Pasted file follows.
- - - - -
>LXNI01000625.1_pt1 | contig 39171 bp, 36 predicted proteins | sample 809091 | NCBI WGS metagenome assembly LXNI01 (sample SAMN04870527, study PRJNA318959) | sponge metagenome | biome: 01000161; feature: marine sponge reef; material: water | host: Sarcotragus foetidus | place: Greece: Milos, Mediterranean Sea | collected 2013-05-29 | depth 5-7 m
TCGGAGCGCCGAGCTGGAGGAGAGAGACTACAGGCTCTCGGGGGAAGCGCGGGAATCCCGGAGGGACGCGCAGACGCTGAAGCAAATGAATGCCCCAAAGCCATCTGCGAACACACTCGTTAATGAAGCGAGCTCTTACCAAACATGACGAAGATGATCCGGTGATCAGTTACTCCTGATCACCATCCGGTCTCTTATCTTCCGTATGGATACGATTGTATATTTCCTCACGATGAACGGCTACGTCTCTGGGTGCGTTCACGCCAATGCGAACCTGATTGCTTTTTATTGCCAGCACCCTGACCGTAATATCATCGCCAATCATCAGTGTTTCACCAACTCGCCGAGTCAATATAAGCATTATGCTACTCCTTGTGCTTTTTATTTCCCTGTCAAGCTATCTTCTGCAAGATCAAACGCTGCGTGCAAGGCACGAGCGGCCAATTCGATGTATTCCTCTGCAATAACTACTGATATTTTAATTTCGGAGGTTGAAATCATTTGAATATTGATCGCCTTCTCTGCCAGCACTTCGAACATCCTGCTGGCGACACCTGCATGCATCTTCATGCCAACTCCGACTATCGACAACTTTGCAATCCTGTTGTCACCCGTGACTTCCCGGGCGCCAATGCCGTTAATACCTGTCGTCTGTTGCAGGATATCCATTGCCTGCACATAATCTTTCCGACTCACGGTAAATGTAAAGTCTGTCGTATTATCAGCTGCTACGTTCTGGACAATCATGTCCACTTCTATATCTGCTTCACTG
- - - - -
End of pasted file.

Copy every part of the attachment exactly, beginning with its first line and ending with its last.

>LXNI01000625.1_pt1 | contig 39171 bp, 36 predicted proteins | sample 809091 | NCBI WGS metagenome assembly LXNI01 (sample SAMN04870527, study PRJNA318959) | sponge metagenome | biome: 01000161; feature: marine sponge reef; material: water | host: Sarcotragus foetidus | place: Greece: Milos, Mediterranean Sea | collected 2013-05-29 | depth 5-7 m
TCGGAGCGCCGAGCTGGAGGAGAGAGACTACAGGCTCTCGGGGGAAGCGCGGGAATCCCGGAGGGACGCGCAGACGCTGAAGCAAATGAATGCCCCAAAGCCATCTGCGAACACACTCGTTAATGAAGCGAGCTCTTACCAAACATGACGAAGATGATCCGGTGATCAGTTACTCCTGATCACCATCCGGTCTCTTATCTTCCGTATGGATACGATTGTATATTTCCTCACGATGAACGGCTACGTCTCTGGGTGCGTTCACGCCAATGCGAACCTGATTGCTTTTTATTGCCAGCACCCTGACCGTAATATCATCGCCAATCATCAGTGTTTCACCAACTCGCCGAGTCAATATAAGCATTATGCTACTCCTTGTGCTTTTTATTTCCCTGTCAAGCTATCTTCTGCAAGATCAAACGCTGCGTGCAAGGCACGAGCGGCCAATTCGATGTATTCCTCTGCAATAACTACTGATATTTTAATTTCGGAGGTTGAAATCATTTGAATATTGATCGCCTTCTCTGCCAGCACTTCGAACATCCTGCTGGCGACACCTGCATGCATCTTCATGCCAACTCCGACTATCGACAACTTTGCAATCCTGTTGTCACCCGTGACTTCCCGGGCGCCAATGCCGTTAATACCTGTCGTCTGTTGCAGGATATCCATTGCCTGCACATAATCTTTCCGACTCACGGTAAATGTAAAGTCTGTCGTATTATCAGCTGCTACGTTCTGGACAATCATGTCCACTTCTATATCTGCTTCACTG